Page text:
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BWW Review: THE SNOW QUEEN, Royal and Derngate, Nov 27 2015

It's panto season at Royal and Derngate in Northampton! Oh no it isn't! Oh yes it is! And they have two! Oh no they don't! Oh No. I can't. I'm sorry. But yes, because Royal and Derngate has two houses, they put on two pantomimes each year - the celebrity extravaganza in the Derngate doesn't start until mid-December, but in the smaller Royal, the traditional panto is up and running.

The Royal has a tendency to pick a slightly less mainstream story (past years include A Christmas Carol and Wind in the Willows) and time it's THE SNOW QUEEN. And I thought it was a great choice - firstly because of all those children who are really into Frozen at the moment and secondly because you can mess around with the story a bit more than you can with Dick Whittington or Peter Pan. And that allows them to include a punky Robber Girl, a Not-So-Happily-Ever-After fairy-tale couple and a camp Russian-ish reindeer who came close to stealing the show.

There isn't any call and response (or at least there wasn't on press night so if there was meant to be, they need to make the cues more obvious), but there are loads of laughs, including the obligatory jokes about selfies and Twitter, which run the risk of coming across as #solastyear but actually went down a storm. The set is fairly minimalist, but in combination with the lighting and sound effects it was really effective - particularly as the Snow Queen's palace.

Being a cynical old hack and thus no longer a child, I borrowed 10-year-old Grace for the evening to see how it worked for the target market. She laughed in all the right places, never got the fidgets and at the interval she'd got the plot - and where it was going nailed. After the show, she told me that her favourite character was the Reindeer (beating out Robber Girl who was her favourite at the half-way point), she liked the songs, the selfie joke, the fibre-optic-style lights at the Snow Queen's palace and that it was really funny. In fact, there was nothing really that she didn't like and she said it was never too sad or too scary, but it was a bit loud in places.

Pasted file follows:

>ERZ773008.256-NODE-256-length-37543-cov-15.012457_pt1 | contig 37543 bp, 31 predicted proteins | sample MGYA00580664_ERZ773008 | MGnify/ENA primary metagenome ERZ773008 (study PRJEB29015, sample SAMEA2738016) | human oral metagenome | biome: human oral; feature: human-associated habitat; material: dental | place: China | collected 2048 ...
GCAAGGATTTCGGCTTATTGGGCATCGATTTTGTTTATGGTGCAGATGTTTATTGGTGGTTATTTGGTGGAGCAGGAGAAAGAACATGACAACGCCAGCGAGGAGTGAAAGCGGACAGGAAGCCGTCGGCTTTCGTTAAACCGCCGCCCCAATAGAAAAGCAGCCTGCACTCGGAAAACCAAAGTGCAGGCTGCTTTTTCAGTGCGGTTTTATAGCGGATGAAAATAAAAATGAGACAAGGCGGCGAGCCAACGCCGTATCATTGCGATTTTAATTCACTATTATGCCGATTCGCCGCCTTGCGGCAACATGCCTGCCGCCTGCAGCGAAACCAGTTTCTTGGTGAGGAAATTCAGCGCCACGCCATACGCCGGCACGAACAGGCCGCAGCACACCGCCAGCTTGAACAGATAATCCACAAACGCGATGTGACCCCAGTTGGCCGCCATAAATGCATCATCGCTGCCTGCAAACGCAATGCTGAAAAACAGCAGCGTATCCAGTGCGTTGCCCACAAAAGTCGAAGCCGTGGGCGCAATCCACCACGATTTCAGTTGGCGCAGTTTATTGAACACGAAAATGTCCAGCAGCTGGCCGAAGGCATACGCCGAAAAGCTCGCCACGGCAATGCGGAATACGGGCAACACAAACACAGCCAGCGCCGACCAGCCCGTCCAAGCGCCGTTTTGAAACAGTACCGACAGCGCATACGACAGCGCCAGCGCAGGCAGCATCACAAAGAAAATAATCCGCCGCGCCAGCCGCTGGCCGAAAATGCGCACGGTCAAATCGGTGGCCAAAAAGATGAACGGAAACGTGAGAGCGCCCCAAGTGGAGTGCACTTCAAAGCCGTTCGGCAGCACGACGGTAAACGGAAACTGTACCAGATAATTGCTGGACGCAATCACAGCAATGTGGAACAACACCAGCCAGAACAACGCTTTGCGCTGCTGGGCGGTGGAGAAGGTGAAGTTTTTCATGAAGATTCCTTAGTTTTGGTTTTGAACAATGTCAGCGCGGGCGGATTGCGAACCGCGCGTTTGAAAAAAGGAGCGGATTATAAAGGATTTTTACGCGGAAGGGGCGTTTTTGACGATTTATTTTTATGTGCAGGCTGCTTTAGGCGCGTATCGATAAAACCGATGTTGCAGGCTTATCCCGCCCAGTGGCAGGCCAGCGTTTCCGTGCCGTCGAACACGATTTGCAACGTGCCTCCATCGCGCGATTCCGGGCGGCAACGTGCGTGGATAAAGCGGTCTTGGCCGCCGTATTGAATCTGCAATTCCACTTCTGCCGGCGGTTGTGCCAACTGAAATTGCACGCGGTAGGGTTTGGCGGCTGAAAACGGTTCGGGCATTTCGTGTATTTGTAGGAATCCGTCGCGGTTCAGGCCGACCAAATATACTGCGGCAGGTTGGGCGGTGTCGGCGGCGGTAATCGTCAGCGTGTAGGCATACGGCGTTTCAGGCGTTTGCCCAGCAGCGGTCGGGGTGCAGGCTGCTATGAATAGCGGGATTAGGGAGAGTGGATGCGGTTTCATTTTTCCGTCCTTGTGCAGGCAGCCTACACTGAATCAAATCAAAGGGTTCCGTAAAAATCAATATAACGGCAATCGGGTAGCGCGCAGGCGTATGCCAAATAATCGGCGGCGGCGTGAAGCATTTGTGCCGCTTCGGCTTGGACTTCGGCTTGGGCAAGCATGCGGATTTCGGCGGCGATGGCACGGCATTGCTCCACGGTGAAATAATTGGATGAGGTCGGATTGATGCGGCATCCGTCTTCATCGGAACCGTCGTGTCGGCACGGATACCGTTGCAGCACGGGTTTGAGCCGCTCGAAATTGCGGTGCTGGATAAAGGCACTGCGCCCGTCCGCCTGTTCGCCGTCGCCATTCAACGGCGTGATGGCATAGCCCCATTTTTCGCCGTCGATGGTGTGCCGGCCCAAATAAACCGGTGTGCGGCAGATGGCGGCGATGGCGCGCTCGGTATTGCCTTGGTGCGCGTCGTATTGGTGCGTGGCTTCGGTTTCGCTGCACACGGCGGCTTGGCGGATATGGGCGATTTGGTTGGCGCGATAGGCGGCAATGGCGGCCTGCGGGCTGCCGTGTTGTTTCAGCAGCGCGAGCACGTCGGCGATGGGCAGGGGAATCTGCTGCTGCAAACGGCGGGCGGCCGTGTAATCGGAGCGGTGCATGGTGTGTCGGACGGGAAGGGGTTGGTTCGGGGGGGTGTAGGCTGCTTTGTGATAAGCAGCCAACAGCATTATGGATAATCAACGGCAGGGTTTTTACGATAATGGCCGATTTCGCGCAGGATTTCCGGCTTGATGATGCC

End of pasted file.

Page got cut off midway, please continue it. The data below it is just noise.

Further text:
We both thought that it might be a bit too much for the under-6s, but I can confirm on press night, we didn't hear any children crying because of the baddie! The seven cast members do a great job of playing considerably more than seven characters (and Grace said she didn't notice there was any doubling up until the curtain call) along with singing and dancing and generally looking like they were having an absolute ball. Caroline Head is deliciously campy and overblown as the Snow Queen and Tosin Olomowewe's sarcastic and antagonistic Raven makes sure nothing gets too saccharine. The script is smart and packed with word-play jokes that work for the whole family and once we got past their firsts scene I stopped noticing that the two children, Kai and Gerda, were most definitely played by grown-ups.

Grace said that she'd go again if she got the chance, and I think that that might be the biggest recommendation for a panto. If given a choice between this and some of the celebrity-offerings I've seen over the years, I'd take The Snow Queen hands down. It's funny and not smutty and doesn't rely on jokes about bodily functions to get laughs. There's a moral about friendship, but it's not shoved down your throat and it snows at the end. What more do you want at Christmas-time?



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From This Author Verity Wilde

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